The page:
Shahila Zafar and Zaved Ahmed Khan (VIT): The Images of White Womanhood in Incidents in the Life of a Slave Girl. Bridget J. Crawford (Pace): The Currency of White Women's Hair in a Down Economy. Truly fat women don’t make it in Hollywood — unless they are black, that is. An interview with Shayne Lee, author of Erotic Revolutionaries: Black Women, Sexuality and Popular Culture. The importance of being cool in African-American culture: Is being cool a survival technique or just another drug in the 'hood? Racial segregation remains Chicago's most fundamental problem — why isn't it an issue in the mayor's race? A look at how white suburbanisation facilitated black homeownership in the mid-20th century. An interview with Clarence Lusane, author of The Black History of the White House. Jean Toomer's conflicted racial identity: He probably wanted to live as he pleased, outside the strictures of segregation; to be judged as a writer for his talents alone — and who can blame him? Let's stop being angry at biracial people: As black people, we can finally get away from the racist "one drop of blood" rule and celebrate our diversity. Opponents of the Education Department's new mixed-race categories say they are discriminatory — are they? An interview with Daniel J. Sharfstein, author of The Invisible Line: Three American Families and the Secret Journey from Black to White. Whenever people protest that a child is "biracial", not Black, not only are they denying the impact that being classified as "non-white" has on the life of a child, but they are also teaching that child to embrace "whiteness" as an ideal.


The inaugural issue of the Ramon Llull Journal of Applied Ethics is out. Edward Peter Stringham (Fayetteville State) and Todd J. Zywicki (George Mason): Hayekian Anarchism. It would be easy to look at the images coming out of Cairo over the last few weeks and think of Egypt as a highly urbanized society — it would also be wrong. From PopMatters, Andrew Howe on a brief functional and aesthetic history of the urinal. A citizen's guide to a government shutdown: A budget showdown could grind the federal government to a halt next week — how exactly would that play out? In a high-tech kitchen laboratory in Seattle, Nathan Myhrvold is putting the finishing touches on Modernist Cuisine, his obsessive 2,438-page cookbook documenting the future of food. The Fact Checker senses a campaign theme emerging: Obama the apologist. The diminishing dominance of the American MBA: While the U.S. has long dominated the world of business education, European and Asian schools are ratcheting up the competition. An interview with Jamie Galbraith: "The government is not, by any means, a pure representative of the working population". For some, a list of 1001 books you "must" read is no mere suggestion; Jeremy Dauber explains his addiction to lists. Why budget cuts don’t bring prosperity: Germany’s austerity has failed, yet many American lawmakers insist that cuts are the path to prosperity. Peter Beinart on the Right's hypocrisy on freedom in the Middle East: The supposedly idealistic American right turns out to be pretty pessimistic. In Praise of Literary Reports: Have we already lost interest in the Gulf oil spill, or is it possible that the report itself is to blame for our fading interest? Arab Regimes and the Dictator Protection Plan: How Mideast despots have stayed in power so long.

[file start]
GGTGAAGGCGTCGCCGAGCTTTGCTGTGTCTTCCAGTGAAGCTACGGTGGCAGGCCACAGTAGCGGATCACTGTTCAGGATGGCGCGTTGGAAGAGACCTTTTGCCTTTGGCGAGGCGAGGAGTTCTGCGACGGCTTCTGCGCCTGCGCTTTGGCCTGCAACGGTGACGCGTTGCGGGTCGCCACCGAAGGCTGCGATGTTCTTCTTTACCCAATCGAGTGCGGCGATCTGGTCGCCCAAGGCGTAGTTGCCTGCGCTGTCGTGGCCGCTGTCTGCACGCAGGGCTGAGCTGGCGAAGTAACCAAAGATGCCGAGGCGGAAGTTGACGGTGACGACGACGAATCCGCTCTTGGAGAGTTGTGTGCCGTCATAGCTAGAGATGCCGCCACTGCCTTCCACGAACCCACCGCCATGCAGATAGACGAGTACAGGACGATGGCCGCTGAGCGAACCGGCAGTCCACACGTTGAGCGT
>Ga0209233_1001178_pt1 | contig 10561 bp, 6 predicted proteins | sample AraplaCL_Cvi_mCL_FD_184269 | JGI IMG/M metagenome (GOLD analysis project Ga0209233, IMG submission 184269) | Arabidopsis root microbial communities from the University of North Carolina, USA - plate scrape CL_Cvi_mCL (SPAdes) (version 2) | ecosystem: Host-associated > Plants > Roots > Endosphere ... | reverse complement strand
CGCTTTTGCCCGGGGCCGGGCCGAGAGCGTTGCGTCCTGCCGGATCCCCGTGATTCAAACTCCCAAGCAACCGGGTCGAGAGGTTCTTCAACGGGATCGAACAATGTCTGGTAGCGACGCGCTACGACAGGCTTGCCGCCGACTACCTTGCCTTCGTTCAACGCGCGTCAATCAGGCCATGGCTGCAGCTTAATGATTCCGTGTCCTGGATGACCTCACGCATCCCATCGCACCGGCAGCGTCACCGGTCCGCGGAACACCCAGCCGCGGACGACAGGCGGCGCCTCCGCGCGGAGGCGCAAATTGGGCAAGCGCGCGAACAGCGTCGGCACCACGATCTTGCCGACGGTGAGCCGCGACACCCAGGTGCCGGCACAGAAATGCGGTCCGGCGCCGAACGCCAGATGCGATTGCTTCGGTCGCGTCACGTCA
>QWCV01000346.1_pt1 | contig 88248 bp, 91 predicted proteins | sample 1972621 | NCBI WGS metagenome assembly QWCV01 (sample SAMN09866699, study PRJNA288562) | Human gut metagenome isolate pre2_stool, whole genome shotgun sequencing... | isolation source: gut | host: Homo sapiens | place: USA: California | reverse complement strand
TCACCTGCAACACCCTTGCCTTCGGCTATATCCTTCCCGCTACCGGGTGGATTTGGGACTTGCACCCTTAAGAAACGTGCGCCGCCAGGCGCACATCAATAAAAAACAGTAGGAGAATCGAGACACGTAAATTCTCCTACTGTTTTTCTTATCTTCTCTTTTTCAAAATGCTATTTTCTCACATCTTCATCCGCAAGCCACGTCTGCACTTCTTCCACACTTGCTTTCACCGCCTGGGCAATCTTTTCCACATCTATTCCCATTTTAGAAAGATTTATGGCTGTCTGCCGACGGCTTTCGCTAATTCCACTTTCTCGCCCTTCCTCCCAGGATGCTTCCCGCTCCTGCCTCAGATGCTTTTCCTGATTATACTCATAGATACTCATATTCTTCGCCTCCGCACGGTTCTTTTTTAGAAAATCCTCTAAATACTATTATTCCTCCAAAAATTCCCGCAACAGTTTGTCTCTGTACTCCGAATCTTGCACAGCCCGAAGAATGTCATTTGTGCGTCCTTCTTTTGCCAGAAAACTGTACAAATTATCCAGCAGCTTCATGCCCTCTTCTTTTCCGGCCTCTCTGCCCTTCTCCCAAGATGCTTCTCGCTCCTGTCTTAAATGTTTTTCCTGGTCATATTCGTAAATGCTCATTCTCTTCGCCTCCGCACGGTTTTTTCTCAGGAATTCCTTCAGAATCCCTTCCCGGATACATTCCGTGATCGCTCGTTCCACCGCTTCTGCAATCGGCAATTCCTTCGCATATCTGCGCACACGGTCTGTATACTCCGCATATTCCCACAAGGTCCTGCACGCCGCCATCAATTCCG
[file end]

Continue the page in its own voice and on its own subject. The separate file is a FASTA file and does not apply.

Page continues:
Sebastian Von Engelhardt (Jena): What Economists Know About Open Source Software: Its Basic Principles and Research Results. Digital Inflections: An interview with Alan Dunning and Paul Woodrow on The Einstein's Brain Project, which explored human consciousness as a contributing participant in the development of our technological future. Who are the world's leading thinkers on technology? The top ten minds whose ideas are helping to shape our future. More and more and more and more on The Master Switch: The Rise and Fall of Information Empires by Tim Wu. Auto(in)correct: How smartphones are making us look dumb. A review of Alone Together: Why We Expect More from Technology and Less from Each Other by Sherry Turkle (and more and more and more and more and more). A review of The Comingled Code: Open Source and Economic Development by Josh Lerner and Mark Schankerman. The Triumph of Hacker Culture: Ron Rosenbaum on Stuxnet and the iconic, pioneering hacker Captain Crunch. So it turns out technology really does empower us. A look at how technology drives history, but it just doesn’t drive it very far. A review of The Information: A History, a Theory, a Flood by James Gleick. The Numbers Guy goes behind the information overload hype (and more). In case you didn’t get the memo/text/call/e-mail/tweet, this just in: The world is drowning in information (and more). Is it time to welcome our new computer overlords? IBM's Watson computer's sense of language isn't as human as it might seem.


Tim Beal (Victoria): Korean Brinkmanship, American Provocation, and the Road to War: The Manufacturing of a Crisis. Tragedy and loss: Jim Taylor takes a look at the real face of Thailand today. Ellena Savage on the westernisation of Asian beauty. Japan spent more than two centuries shut off from the rest of the world and it still shows; Henry Tricks finds the Edo period still shimmering just under the surface. Burma’s gradual transition: With Aung San Suu Kyi’s release, slow process of change continues. From the Journal of Democracy, Nobel Peace Prize winner Liu Xiaobo on China’s quest for democracy. From Inside Indonesia, a special issue on women and Islam. Catching the Bamboo Train: Rural Cambodians cobbled old tank parts and scrap lumber into an ingenious way to get around. The introduction to Inside the Red Box: North Korea’s Post-totalitarian Politics by Patrick McEachern. How East Asian relations worked in a long and lasting past: David C. Kang on his book East Asia Before the West: Five Centuries of Trade and Tribute. A look at how deadly weapons continue to rule daily life in Laos. From Asia Sentinel, what's so free about Hong Kong and Singapore anyway? Vietnam's Hang Son Doong, the world's largest cave, was only discovered twenty years and is just now being explored by a team of scientists. Evan Osnos on why China captures our imagination — and why we want to change it.